These few examples are not intended to be extrapolations from a how-to list of negative thoughts changed to positive ones. If it was that simple then therapy, which is guided exploration, would be unnecessary. These examples are the outcomes.
The path to these outcomes lies in determining the emotional attachment given to the stimulus and if those are objectively valid. That is, are the feelings you have given to a merit-based job termination a universal consequence of a firing.
I used to eat doughnuts. I enjoyed eating doughnuts. The aroma alone could elevate my mood. There is a doughnut shop within view of my house. Sometimes I experience a fleeting thought that I should get a doughnut. It comes from deep within my mind based on long past experiences.
Going to the doughnut shop when I was young and getting to select my portion of the dozen meant that I was spending time with my father. It was during the weekend when he would set aside some time for this activity with my sister and I. It even continued into my adolescence on Sundays after I completed my newspaper delivery.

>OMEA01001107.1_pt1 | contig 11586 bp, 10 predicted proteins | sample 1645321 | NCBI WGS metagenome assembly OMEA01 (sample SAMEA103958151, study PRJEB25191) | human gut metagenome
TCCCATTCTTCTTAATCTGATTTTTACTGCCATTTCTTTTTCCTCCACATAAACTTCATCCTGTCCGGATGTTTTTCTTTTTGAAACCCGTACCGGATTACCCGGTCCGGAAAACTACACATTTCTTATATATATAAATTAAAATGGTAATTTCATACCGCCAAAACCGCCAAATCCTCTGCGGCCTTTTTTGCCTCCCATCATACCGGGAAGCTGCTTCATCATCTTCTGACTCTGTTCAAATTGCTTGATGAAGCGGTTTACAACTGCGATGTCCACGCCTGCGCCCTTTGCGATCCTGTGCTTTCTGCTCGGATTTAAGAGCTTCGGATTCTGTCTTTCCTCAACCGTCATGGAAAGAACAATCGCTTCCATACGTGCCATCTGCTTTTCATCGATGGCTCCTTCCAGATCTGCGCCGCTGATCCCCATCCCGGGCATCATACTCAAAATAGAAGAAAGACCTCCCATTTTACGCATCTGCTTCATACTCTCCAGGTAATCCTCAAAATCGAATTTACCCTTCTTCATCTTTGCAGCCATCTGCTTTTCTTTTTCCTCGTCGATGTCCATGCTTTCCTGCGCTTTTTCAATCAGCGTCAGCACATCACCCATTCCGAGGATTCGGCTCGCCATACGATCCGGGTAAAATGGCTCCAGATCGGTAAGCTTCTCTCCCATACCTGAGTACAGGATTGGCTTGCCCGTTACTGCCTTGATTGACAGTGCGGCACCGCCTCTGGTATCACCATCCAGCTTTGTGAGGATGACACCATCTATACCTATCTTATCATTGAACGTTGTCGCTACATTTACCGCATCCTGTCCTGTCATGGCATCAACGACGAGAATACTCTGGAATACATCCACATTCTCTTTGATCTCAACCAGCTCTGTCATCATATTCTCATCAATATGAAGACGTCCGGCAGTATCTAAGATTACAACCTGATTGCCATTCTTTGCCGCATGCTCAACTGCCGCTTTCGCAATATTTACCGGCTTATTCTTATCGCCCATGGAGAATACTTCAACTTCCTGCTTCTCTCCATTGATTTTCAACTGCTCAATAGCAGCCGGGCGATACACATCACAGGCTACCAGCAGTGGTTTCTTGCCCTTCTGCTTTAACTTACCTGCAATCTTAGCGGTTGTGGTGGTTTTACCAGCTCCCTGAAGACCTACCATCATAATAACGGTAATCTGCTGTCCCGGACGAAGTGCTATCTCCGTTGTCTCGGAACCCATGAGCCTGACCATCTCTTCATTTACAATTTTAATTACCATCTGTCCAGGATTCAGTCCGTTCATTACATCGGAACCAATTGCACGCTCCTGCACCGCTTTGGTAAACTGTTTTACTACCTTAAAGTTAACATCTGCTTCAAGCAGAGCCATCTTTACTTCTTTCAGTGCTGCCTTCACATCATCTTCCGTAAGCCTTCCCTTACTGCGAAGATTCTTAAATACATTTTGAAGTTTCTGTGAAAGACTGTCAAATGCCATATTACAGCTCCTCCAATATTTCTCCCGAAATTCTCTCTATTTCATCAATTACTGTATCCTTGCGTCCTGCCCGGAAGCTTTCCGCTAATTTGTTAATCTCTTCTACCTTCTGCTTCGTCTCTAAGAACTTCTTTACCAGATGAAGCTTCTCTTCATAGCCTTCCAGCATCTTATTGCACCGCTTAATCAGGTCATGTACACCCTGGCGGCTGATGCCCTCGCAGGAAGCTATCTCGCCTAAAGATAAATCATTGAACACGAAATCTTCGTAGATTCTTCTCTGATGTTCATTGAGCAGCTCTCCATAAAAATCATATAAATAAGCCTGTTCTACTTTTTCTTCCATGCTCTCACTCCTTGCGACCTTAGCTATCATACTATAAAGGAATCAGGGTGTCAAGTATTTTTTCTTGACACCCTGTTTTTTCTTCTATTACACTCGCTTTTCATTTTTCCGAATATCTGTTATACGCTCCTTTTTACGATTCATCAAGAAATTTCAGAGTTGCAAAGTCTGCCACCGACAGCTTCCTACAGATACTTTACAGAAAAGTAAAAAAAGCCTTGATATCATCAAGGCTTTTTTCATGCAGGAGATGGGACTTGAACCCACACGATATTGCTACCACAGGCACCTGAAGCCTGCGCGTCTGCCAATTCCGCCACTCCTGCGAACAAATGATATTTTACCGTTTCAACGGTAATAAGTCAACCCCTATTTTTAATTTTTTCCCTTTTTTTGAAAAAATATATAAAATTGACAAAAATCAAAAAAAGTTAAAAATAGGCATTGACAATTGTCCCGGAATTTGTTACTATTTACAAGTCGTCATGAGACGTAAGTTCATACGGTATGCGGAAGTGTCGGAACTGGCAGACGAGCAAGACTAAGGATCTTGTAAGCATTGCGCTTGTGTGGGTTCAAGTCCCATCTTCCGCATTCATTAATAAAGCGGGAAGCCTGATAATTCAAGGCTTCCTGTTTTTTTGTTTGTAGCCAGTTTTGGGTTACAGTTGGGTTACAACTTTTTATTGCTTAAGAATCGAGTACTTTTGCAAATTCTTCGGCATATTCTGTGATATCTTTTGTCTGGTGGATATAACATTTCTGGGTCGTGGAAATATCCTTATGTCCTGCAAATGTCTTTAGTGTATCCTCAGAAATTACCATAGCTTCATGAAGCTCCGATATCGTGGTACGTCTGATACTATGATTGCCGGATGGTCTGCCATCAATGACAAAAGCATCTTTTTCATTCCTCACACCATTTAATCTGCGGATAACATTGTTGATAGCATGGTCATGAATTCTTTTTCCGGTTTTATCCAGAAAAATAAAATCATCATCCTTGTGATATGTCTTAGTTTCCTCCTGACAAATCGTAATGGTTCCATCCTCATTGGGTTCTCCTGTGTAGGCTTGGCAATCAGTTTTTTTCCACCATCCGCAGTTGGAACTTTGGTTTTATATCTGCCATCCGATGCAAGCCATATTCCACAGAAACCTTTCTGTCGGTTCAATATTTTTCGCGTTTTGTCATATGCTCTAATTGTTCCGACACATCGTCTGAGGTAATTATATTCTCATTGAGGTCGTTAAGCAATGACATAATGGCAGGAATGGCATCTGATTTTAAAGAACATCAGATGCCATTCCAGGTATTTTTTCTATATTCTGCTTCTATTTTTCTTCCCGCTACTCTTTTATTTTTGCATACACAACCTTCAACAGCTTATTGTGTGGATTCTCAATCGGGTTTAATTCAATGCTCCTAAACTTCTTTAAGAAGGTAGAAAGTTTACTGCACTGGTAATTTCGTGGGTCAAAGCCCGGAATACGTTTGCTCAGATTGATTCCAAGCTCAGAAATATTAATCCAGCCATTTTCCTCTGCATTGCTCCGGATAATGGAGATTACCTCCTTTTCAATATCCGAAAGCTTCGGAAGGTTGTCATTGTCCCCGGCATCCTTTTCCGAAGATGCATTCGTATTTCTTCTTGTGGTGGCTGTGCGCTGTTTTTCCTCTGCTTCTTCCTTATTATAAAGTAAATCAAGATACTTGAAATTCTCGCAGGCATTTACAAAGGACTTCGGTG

I don't recall much from my childhood but I know he was there for dinner most nights but that it didn't necessarily correlate to being home for the evening. We had our weekend morning but the rest of the time could be dedicated to working around the house or going back to the office. I estimate that time at the office accounted for about 60 hours in a typical week.
Thus, doughnut mornings where significant to me and I formed a strong emotional attachment to doughnuts and subsequently the feelings experienced while eating them.
While improving my wellness doughnuts clearly had to go. It took recognizing that emotional attachment to do it. I yearned for a meaningful father-son relationship. Even into my early 40's I wasn't able to actively listen to the song Cats in the Cradle without crying.
Objectively I assessed the doughnut eating experience. It was a blast of sugar tinted by flavours that nearly obscured a somewhat metallic taste which provided brief exuberance. This was followed by a depressed state that wasn't sadness but more akin to just blah. I think that is the technical term. The “Blahs” may be mentioned in the ISDM-IV. Then there was the lethargic feeling as that artificially flavoured sugary lump of dough traversed my colon having stimulated neurotransmitters and my immune system.